Links Daily Devotional

Ready and Not

For when I am weak, then I am strong. (2 Corinthians 12:10b, NIV)

So just how good is Justin Thomas?

I know, you’ve heard this question before. About Anthony Kim. About Rickie Fowler. About Ryu Ishikawa. And these are just the men. The stars on the LPGA Tour seem to rise that much sooner and urge the same questions.

In recent years, a significant part of our fascination with professional golf has to do with how well players are performing early in their careers and how likely it is that they will one day join history’s greats.

God is preparing us more each day, completing our next phase of training just in time for what he knows is coming.We’re impatient for the answers to our questions, and we’re not the only ones. Thomas told reporters after his win in Maui on Sunday that it has been frustrating to see his friends (read especially Jordan Spieth here) go so far so fast, while he had “only” been able to notch two wins before this weekend. Thomas is 23.

In many ways, Thomas is the pup his age suggests. But he’s winning at a clip surpassing that of Justin Rose and Sergio Garcia, Patrick Reed and the aforementioned Fowler. Part of his success may come from the fact that he sees his own immaturities, which is precisely what he called that frustration born from impatience. When we are weak—and when we see that weakness for what it is—we stand a chance to be made strong.

You may recognize this as a biblical principle. Indeed, just before the apostle Paul wrote those words, he went this far: “For Christ’s sake, I delight in weaknesses, in insults, in hardships, in persecutions, in difficulties.”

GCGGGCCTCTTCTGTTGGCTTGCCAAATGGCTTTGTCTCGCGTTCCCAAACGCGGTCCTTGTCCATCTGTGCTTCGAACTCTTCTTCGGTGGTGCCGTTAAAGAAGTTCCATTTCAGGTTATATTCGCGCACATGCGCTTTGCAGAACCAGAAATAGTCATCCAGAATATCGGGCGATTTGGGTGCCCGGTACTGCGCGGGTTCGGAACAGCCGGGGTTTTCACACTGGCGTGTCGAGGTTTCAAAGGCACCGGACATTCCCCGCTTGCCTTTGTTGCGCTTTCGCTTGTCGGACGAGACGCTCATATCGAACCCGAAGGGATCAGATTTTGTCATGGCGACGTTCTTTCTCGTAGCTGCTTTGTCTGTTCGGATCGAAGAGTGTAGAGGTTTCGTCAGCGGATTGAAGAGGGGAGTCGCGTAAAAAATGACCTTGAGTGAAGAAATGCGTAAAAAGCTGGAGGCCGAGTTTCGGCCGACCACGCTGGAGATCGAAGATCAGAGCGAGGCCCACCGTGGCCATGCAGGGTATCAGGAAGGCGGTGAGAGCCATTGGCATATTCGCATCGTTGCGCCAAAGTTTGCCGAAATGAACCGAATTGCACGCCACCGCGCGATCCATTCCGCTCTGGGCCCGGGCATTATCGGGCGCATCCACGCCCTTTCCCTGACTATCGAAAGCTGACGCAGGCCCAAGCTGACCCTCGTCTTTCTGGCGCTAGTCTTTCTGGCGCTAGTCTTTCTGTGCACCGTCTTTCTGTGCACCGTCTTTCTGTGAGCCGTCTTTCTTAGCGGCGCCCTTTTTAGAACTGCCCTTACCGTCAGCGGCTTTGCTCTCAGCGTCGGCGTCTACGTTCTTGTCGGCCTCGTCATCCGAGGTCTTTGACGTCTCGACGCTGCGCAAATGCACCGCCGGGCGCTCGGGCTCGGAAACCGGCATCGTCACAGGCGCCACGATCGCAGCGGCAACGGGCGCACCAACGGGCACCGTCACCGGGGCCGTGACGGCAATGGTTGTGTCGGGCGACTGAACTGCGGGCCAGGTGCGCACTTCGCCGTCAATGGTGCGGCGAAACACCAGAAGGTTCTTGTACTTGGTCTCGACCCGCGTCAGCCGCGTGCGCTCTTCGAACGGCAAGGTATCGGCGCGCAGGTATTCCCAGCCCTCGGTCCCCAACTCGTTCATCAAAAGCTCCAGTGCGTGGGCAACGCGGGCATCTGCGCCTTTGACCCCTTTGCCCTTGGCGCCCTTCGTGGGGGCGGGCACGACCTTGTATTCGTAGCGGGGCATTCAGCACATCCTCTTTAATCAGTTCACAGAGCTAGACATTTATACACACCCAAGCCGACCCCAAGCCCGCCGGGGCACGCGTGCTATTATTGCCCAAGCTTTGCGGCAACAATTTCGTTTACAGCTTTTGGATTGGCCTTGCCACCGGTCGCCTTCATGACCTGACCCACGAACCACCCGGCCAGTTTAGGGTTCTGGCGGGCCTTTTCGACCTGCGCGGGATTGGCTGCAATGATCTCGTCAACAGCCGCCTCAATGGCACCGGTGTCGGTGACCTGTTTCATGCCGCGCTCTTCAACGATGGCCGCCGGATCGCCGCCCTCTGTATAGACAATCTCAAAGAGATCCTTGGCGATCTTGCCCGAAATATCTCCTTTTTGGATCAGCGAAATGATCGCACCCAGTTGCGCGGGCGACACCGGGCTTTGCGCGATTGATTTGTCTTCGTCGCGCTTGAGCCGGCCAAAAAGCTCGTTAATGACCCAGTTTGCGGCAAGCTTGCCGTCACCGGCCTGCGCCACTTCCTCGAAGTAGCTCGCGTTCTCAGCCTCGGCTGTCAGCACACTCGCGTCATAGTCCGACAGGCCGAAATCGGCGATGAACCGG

It is true that God prepares each one of us for the work he has in store for us, but it is probably equally true that we duck out of that work if we can. We foresee too much expectation and responsibility. We’re hesitant about too spiritual a calling. But most of all we disqualify ourselves by cataloguing our weaknesses: “Can’t do that. And that. And that.”

Where Justin Thomas’ career will end is speculation. But what we can see in his words and in his play is that, while he knows he yet has weaknesses and immaturities to surmount, he’s willing to face the biggest challenges.

In the kingdom of God, we are all ready and not. But when we are busy focusing on the not, God is focusing on the ready. He is preparing us more each day, completing our next phase of training just in time for what he knows is coming. Trust him in this. Ask for his vision and his strength. Then wake up and go to work.

Jeff Hopper
January 11, 2017
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